Sexual assault survivors need legal advocates, Lucy DeCoutere tells St. John's panel
Actor and air force captain shares what she learned during Jian Ghomeshi trial
You're going to get destroyed.
Lucy DeCoutere remembers that warning was issued while she prepared to testify against Jian Ghomeshi in a sexual assault trial that made international headlines.
"I didn't know anyone else who had been through anything like this. I was told that I was going to get destroyed — but I didn't know what that meant."
Now DeCoutere is taking what she learned from that trial — one with three complaining witnesses, which resulted in Ghomeshi's acquittal — and sharing it, in hopes of improving the criminal justice system.
The actor and air force captain was part of a panel discussion in St. John's on Monday with two lawyers and a police inspector. The four talked about the way the courts handle complaints of sexual violence and how the approach might change.
"It's interesting to see that there is a movement afoot to change how sexual assault complainants are dealt with in court," she said.
DeCoutere said she believes complainants need legal representation or at least someone in the courtroom to protect their interests.
She said she didn't know much about the system before the trial began.
"I didn't have an advocate and I learned about the process as I was going through it," she said.
"It was quite different from what I expected, and the police couldn't really offer any guidance."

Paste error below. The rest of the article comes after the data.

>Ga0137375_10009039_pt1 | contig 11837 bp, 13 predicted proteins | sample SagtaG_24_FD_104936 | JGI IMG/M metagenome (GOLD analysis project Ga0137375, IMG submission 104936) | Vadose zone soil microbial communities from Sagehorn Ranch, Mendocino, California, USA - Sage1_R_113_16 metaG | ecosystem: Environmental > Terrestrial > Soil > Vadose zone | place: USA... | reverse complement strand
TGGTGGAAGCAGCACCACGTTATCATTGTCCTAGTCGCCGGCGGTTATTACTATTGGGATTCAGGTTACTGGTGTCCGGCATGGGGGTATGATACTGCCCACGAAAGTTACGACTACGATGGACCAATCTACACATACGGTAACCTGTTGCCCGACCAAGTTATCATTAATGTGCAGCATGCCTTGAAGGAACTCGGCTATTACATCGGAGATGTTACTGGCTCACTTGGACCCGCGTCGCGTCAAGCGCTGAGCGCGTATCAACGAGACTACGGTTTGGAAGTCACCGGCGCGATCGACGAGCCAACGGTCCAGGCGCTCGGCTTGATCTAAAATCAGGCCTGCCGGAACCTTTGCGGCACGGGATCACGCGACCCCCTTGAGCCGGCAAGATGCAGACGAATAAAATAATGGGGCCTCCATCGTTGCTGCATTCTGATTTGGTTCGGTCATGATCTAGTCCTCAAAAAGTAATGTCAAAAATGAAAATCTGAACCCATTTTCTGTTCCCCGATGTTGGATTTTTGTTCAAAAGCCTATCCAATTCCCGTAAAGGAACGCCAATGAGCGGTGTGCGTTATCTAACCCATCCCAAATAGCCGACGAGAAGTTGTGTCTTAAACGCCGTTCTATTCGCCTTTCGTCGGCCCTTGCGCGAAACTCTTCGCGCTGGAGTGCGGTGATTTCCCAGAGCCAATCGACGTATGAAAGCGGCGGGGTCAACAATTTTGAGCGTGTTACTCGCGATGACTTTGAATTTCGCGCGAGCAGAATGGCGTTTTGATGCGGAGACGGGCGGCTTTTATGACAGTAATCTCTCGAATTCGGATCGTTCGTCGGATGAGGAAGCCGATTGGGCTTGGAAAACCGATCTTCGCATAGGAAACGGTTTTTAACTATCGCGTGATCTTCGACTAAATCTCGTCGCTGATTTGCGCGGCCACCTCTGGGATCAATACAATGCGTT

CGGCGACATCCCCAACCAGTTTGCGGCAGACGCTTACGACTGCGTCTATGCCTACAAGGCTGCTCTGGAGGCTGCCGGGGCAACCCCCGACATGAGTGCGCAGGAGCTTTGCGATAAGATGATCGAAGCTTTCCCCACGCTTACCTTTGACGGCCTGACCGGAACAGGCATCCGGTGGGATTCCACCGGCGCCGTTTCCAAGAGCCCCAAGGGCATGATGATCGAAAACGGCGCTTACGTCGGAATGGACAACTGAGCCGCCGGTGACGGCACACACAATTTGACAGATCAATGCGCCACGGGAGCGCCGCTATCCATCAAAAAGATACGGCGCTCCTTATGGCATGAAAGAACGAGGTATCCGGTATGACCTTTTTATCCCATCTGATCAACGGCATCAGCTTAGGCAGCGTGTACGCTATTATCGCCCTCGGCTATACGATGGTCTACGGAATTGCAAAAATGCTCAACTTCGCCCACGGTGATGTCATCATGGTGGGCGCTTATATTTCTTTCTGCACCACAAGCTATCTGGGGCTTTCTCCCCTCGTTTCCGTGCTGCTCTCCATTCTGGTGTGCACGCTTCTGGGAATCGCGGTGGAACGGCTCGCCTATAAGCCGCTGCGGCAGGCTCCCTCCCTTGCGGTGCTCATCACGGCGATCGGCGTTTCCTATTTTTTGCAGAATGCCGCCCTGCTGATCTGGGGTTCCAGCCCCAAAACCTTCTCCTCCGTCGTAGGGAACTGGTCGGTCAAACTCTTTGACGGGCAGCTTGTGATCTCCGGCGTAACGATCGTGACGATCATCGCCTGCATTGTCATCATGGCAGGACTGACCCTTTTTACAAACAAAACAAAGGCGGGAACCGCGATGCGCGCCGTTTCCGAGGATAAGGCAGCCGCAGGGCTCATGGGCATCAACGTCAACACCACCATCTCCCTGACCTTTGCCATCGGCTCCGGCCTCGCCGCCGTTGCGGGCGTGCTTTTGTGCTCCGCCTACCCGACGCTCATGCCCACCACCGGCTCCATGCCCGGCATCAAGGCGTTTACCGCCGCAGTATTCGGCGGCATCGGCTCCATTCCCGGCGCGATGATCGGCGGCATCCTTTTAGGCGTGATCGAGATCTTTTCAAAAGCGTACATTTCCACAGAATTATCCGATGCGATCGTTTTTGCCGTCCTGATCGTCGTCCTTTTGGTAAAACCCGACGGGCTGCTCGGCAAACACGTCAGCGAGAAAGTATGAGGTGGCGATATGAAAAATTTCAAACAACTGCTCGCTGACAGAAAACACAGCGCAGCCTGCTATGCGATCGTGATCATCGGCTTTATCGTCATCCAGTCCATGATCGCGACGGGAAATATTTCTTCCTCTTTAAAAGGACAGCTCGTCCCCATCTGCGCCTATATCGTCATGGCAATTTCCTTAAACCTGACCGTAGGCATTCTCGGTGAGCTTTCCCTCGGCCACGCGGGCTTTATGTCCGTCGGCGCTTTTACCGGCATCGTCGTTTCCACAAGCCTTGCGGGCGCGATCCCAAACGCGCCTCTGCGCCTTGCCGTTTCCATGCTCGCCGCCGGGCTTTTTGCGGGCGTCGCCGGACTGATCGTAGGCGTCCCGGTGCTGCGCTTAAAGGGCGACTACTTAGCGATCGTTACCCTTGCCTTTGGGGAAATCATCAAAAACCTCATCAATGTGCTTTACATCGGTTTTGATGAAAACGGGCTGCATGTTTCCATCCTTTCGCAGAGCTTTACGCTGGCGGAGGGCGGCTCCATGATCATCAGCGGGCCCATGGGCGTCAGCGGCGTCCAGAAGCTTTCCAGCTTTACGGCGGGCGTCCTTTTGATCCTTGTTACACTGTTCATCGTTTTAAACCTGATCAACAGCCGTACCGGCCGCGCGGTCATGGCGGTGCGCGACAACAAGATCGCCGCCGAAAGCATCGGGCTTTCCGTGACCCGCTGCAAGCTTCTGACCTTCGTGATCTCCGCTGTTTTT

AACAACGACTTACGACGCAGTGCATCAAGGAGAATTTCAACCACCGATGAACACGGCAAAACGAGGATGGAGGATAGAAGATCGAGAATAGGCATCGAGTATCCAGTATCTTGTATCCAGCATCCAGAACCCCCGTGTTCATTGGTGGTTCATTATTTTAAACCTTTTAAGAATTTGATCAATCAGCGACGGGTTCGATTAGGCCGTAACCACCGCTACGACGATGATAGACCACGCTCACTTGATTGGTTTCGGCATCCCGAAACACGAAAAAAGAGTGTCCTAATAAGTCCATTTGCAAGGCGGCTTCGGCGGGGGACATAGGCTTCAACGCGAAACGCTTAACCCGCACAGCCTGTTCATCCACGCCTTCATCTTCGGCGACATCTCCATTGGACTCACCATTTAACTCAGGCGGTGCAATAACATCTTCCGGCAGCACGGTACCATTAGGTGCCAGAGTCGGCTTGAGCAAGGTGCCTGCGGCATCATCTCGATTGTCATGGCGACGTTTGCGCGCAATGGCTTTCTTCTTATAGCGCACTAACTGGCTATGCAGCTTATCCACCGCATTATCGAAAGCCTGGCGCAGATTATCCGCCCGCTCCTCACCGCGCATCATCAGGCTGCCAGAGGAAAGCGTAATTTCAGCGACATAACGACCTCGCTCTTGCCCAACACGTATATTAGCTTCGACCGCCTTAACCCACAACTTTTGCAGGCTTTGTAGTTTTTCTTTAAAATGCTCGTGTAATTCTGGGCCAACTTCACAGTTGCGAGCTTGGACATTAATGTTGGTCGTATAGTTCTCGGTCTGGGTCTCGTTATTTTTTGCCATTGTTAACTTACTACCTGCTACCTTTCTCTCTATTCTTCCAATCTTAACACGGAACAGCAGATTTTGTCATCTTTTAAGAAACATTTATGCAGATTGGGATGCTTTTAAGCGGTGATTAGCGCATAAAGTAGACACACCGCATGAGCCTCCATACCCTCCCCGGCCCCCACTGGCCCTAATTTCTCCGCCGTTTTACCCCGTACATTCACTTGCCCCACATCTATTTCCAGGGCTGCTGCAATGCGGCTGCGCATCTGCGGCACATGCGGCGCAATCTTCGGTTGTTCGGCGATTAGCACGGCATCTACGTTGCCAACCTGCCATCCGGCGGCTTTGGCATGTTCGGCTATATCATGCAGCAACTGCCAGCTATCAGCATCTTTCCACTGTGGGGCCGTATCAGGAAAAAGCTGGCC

Sense of powerlessness
Feeling disenfranchised by the justice system is common among sexual assault survivors, said lawyer Allison Conway, who was also on the panel. Her St. John's practice focuses in part on representing survivors in civil litigation.
"There is a sense of powerlessness. They have very little ability to affect the process themselves, there's not someone there to represent them, and it can be very challenging."
Conway said the system is getting better at treating complaints with dignity.
For example, in Newfoundland and Labrador there are now training programs for police, lawyers and judges that teach participants how to treat people who've been through traumatic events.
"There've been some great advancements," she said. "We're trying to make the system more accessible but there's definitely a ways to go."
Four years after the Ghomeshi trial ended, DeCoutere said she still regrets the way she answered some of the questions in court.
She tried to adhere to the cut-and-dried, yes-and-no logic of the adversarial system, she said, rather than offering what she believed could have been fuller, more nuanced answers.
"From a public perspective … I'm glad that I took a chance to shine light on this thing. But personally, you know, it was pretty crushing."